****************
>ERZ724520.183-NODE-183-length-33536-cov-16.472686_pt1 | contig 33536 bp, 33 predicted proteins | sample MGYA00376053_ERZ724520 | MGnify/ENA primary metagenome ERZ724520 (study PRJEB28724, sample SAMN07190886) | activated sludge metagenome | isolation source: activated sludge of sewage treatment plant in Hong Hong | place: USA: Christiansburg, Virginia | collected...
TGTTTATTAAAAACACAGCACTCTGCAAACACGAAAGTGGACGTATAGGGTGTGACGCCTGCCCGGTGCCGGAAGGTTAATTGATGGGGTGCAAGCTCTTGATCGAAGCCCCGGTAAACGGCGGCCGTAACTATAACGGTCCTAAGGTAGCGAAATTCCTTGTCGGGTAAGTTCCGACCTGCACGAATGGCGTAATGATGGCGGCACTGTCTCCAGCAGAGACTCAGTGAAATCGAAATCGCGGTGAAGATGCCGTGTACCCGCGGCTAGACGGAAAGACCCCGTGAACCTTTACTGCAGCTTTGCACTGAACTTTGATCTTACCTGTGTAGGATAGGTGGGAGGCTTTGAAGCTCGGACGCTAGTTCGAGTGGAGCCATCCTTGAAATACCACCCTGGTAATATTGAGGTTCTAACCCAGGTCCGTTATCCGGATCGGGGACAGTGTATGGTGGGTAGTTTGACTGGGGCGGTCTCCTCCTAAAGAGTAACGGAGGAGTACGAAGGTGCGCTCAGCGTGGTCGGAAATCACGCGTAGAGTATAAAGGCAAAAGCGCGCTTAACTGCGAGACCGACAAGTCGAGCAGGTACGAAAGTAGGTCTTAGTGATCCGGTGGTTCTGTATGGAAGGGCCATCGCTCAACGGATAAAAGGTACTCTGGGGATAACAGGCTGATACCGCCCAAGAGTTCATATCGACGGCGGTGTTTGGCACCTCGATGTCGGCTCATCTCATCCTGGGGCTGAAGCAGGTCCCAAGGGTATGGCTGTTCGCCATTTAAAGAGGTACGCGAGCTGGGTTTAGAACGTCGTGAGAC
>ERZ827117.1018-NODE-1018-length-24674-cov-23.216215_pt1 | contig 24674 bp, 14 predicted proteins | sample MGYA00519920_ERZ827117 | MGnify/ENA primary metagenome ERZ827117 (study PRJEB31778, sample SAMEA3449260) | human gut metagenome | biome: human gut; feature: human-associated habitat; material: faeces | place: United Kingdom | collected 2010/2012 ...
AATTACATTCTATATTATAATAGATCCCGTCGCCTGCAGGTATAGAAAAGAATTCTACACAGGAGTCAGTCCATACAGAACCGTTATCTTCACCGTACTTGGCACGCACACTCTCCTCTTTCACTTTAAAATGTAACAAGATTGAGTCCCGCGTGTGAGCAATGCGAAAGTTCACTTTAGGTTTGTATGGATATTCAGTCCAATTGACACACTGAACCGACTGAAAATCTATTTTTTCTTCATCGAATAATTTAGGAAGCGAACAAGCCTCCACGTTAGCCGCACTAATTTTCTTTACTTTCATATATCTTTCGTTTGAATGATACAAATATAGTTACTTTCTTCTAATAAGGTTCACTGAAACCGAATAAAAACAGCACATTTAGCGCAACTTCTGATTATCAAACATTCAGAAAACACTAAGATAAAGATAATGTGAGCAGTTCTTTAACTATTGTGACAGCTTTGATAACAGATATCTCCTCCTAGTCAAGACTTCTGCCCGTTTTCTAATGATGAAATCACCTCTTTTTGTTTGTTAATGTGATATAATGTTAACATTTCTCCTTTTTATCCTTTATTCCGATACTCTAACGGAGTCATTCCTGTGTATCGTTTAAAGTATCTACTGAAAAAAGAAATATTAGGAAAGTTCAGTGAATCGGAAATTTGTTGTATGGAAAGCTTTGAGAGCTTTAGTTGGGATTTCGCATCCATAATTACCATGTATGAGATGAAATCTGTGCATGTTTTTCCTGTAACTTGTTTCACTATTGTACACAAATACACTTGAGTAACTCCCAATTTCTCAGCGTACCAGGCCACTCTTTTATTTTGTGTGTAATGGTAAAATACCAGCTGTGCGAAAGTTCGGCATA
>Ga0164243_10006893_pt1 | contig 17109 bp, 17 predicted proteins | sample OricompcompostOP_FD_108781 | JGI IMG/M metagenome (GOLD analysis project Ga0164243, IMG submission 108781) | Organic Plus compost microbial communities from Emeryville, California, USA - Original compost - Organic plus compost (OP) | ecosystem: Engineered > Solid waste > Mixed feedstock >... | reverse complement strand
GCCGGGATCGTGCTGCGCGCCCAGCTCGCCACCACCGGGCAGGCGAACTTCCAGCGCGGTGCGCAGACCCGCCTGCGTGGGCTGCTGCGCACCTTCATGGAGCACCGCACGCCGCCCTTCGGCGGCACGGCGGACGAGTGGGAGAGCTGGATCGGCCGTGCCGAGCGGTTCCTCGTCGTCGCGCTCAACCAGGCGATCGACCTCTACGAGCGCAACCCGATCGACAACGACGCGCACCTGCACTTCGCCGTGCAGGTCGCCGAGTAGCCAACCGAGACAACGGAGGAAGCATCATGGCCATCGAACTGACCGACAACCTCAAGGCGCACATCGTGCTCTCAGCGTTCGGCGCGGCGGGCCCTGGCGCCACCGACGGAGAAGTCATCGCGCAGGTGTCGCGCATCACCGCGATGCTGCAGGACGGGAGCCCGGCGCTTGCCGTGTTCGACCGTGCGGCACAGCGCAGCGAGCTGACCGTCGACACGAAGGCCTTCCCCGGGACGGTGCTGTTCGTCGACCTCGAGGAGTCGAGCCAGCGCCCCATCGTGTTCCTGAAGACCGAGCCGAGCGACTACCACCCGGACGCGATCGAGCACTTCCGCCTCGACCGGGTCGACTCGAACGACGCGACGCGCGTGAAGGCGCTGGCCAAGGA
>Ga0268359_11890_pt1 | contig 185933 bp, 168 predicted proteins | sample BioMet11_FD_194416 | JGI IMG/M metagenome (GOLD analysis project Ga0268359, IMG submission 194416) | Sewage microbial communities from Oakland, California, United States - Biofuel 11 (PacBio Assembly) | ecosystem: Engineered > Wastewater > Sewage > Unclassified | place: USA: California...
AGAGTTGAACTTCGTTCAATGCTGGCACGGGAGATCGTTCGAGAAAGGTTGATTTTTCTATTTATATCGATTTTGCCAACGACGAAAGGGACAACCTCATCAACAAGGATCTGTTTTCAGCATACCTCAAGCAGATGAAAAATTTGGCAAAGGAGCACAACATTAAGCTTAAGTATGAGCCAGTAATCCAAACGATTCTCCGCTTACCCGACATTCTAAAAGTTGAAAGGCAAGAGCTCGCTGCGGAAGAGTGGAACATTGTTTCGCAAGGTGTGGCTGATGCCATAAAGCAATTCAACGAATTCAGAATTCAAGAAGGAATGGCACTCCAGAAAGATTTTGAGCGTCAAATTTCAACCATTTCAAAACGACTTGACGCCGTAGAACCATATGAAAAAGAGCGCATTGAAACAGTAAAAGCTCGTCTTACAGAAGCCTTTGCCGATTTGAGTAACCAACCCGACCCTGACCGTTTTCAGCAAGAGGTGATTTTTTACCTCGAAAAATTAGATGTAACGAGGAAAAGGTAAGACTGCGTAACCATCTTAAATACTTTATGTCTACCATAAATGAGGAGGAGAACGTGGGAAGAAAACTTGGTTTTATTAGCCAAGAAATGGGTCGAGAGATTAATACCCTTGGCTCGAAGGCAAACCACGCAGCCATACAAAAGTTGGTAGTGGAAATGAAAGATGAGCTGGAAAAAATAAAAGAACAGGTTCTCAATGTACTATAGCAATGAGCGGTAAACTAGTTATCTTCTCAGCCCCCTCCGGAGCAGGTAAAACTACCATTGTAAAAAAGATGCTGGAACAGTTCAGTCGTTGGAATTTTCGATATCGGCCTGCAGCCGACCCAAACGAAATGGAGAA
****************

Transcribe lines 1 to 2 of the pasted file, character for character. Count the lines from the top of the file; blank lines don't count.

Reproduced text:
>ERZ724520.183-NODE-183-length-33536-cov-16.472686_pt1 | contig 33536 bp, 33 predicted proteins | sample MGYA00376053_ERZ724520 | MGnify/ENA primary metagenome ERZ724520 (study PRJEB28724, sample SAMN07190886) | activated sludge metagenome | isolation source: activated sludge of sewage treatment plant in Hong Hong | place: USA: Christiansburg, Virginia | collected...
TGTTTATTAAAAACACAGCACTCTGCAAACACGAAAGTGGACGTATAGGGTGTGACGCCTGCCCGGTGCCGGAAGGTTAATTGATGGGGTGCAAGCTCTTGATCGAAGCCCCGGTAAACGGCGGCCGTAACTATAACGGTCCTAAGGTAGCGAAATTCCTTGTCGGGTAAGTTCCGACCTGCACGAATGGCGTAATGATGGCGGCACTGTCTCCAGCAGAGACTCAGTGAAATCGAAATCGCGGTGAAGATGCCGTGTACCCGCGGCTAGACGGAAAGACCCCGTGAACCTTTACTGCAGCTTTGCACTGAACTTTGATCTTACCTGTGTAGGATAGGTGGGAGGCTTTGAAGCTCGGACGCTAGTTCGAGTGGAGCCATCCTTGAAATACCACCCTGGTAATATTGAGGTTCTAACCCAGGTCCGTTATCCGGATCGGGGACAGTGTATGGTGGGTAGTTTGACTGGGGCGGTCTCCTCCTAAAGAGTAACGGAGGAGTACGAAGGTGCGCTCAGCGTGGTCGGAAATCACGCGTAGAGTATAAAGGCAAAAGCGCGCTTAACTGCGAGACCGACAAGTCGAGCAGGTACGAAAGTAGGTCTTAGTGATCCGGTGGTTCTGTATGGAAGGGCCATCGCTCAACGGATAAAAGGTACTCTGGGGATAACAGGCTGATACCGCCCAAGAGTTCATATCGACGGCGGTGTTTGGCACCTCGATGTCGGCTCATCTCATCCTGGGGCTGAAGCAGGTCCCAAGGGTATGGCTGTTCGCCATTTAAAGAGGTACGCGAGCTGGGTTTAGAACGTCGTGAGAC